I breathe in the smell of Johnson’s baby shampoo as my daughter presses back against me in the rocker. Chubby fingers hold tight to her favorite blankie, thumb tucked tight between her lips.
“Mommy read,” she lisps around the thumb. She resumes sucking.
I lean us both sideways toward the basket on the floor next to the rocker and pull out a board book. “Goodnight Moon.”
With one arm propped against the rocker, toddler snuggled in tight; I flip open the book’s stiff cover and begin to read.
The sucking slows as my daughter takes in the familiar words in the quiet of this dimly lit bedroom.
Swaying chair, warm child, soothing words. All is right. The tantrums and spilled Cheerios from the day fade away. It is just us and the story.
“Goodnight Moon” with its green room and the picture of a cow jumping over the moon fills that space. Mama and Baby Bunny’s goodnight wishes to the occupants of the room become our own wishes, child and I. By the time the story finishes, we are ready for our own good nights.
Some evenings “Hand, Hand, Fingers, Thumb” inspires a rhythm and I match the cadence of rocker to words: “one thumb, one thumb, drumming on a drum.” Back and forth, back and forth. First quickly and then slowing to a sleepy halt with the final “dum, ditty, dum, ditty, dum… dum… dum.”
On other occasions the hapless lambs and their vehicle in “Sheep in a Jeep” jiggle us with giggles. “Sheep cheer. Driver sheep forgets to steer.”
These rhymes and tales of my daughters’ childhoods serve as anchors in our day. With each of my three girls I repeat the ritual of story before bedtime. I savor the sweet smells, the gentle rocking motion, the piping in of a high-pitched voice to repeat remembered words as they “read” along with me.
“Good night cow jumping over the moon!”
We pause in the same spots. Laugh at the expected points in the narrative. Sigh with contentment over Big Nutbrown Hare in “Guess How Much I Love You” who, like me, loves his Little Nutbrown Hare to the moon and back.
Then as toddlers become preschoolers, who become grade-schoolers, “Green Eggs and Ham” replaces “Guess How Much I Love You” before yielding to American Girl books. Cozy read-alouds are traded for assigned alone reading time. The ritual shifts. Now as bedtime approaches we each absorb different books, my girls stretched on a couch or across the floor, me alone in the rocker beside our fireplace.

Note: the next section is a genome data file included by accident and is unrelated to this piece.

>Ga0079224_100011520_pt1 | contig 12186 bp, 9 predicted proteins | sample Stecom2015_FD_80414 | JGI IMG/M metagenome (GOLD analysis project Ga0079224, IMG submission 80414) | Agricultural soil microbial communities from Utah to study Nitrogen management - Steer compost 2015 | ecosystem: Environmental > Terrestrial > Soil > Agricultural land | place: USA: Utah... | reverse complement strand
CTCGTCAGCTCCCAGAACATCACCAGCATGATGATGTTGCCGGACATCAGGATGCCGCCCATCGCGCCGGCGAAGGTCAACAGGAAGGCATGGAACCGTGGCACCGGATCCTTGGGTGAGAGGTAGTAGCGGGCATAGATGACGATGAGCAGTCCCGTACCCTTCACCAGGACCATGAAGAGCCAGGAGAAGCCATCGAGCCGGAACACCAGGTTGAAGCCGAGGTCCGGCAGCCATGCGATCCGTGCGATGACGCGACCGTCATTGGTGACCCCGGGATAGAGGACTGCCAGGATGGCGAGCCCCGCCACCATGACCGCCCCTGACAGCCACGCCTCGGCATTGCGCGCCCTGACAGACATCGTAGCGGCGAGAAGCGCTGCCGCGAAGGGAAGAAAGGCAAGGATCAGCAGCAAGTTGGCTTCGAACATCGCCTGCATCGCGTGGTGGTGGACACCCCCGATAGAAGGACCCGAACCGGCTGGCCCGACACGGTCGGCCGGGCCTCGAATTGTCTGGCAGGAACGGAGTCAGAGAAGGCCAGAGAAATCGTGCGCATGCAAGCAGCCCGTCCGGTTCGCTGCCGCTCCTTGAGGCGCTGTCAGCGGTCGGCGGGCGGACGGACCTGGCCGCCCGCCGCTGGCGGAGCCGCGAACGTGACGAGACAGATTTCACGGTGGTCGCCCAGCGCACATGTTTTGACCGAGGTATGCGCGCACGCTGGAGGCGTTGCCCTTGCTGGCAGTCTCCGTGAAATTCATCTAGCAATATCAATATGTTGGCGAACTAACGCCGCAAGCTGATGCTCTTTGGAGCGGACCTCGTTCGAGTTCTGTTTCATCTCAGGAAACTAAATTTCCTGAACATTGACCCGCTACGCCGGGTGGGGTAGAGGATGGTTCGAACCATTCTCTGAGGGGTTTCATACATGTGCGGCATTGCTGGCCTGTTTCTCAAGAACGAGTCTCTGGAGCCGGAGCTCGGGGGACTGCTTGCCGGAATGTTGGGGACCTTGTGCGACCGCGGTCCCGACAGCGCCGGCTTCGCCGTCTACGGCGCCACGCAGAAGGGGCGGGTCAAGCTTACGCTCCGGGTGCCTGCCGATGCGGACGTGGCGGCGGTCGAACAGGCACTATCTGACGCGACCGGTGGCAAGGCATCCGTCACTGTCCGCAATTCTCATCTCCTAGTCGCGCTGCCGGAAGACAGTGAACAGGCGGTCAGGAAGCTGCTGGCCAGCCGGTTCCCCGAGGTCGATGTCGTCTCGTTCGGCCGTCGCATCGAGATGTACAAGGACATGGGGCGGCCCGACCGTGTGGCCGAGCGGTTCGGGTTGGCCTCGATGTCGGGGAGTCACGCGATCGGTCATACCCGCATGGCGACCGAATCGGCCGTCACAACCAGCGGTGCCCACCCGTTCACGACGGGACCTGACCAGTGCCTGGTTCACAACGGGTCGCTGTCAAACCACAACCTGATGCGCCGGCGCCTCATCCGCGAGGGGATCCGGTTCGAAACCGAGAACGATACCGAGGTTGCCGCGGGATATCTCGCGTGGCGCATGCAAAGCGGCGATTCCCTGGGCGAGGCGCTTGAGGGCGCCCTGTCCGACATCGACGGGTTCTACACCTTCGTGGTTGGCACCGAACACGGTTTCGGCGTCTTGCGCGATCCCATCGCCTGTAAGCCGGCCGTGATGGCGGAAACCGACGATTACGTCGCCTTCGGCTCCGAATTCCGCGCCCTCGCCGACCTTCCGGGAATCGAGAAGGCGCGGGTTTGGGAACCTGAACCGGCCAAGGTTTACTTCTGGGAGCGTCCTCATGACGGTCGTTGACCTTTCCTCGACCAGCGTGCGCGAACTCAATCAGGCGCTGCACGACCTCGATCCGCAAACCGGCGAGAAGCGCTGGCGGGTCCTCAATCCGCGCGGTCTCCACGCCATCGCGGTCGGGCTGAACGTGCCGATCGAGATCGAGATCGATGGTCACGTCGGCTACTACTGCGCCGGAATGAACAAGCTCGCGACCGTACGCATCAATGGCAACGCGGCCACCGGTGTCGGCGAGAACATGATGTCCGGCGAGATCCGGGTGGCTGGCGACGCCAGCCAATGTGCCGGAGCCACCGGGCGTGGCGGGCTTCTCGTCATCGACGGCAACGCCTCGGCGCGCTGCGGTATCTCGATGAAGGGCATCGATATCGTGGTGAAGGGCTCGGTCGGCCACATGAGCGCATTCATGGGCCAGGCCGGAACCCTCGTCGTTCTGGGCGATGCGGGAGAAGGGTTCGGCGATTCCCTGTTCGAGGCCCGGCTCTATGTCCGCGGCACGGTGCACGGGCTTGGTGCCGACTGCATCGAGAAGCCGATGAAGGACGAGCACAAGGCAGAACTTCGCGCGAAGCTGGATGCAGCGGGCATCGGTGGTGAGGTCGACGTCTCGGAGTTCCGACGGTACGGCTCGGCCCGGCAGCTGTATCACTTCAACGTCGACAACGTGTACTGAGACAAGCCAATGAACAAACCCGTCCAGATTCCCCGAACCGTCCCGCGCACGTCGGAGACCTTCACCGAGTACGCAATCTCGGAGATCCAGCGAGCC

I am glad to have passed along a love for literature. But I miss the intimate space carved by my voice pouring out words into the air around us.
Then one day my eldest comes to me, eyes weary with pain, lips pursed, and asks in the same tone from toddlerhood, “Mommy, will you read to me?”
She is not allowed to read to herself.
During a high school soccer game a hit to the head results in a headache that refuses to subside. Diagnosis? Concussion. A week passes with her confined to a quiet room in darkness. No school. No soccer. No screens. And the final denial: no reading.
One week turns into two, then three. Pain and boredom send her to me.
She doesn’t ask for “Goodnight Moon.” Nor “Sheep in a Jeep.” She asks for Malcolm Gladwell’s “Blink: The Power of Thinking Without Thinking,” another favorite of mine. “For English class,” she says.
And so again I read, night after headache-filled night.
We don’t sit in the rocker. The blankie is a faint memory. And the thumb, thankfully, is out of her mouth when I climb up beside her on her bed. Instead she pulls a fluffy comforter up under her chin, quickly swiping a stuffed Piglet under with her. I smile at this vestige of childhood, and then put on the reading glasses now necessary for tiny print to yield words.
I flip pages, taking a whiff of Suave shampoo drifting from long, damp, teenaged hair before I continue where we left off the previous night. Our dog nudges at my elbow and I absentmindedly stroke him as I read.
This is no childhood rhyme, but the effect is the same. I read Gladwell’s words,
“We learn by example and by direct experience because there are real limits to the adequacy of verbal instruction.”
The tension in my shoulders gives way as I surrender to the ritual. No worries about missed school and MRIs, headaches and brain fog. No clenched jaw wondering how much longer my daughter’s pain will last. It is just the story, and us as it was before. We are safe.
Lara Krupicka is a parenting journalist, mother of three and avid reader. Some of her favorite times with her family are when they gather together to read.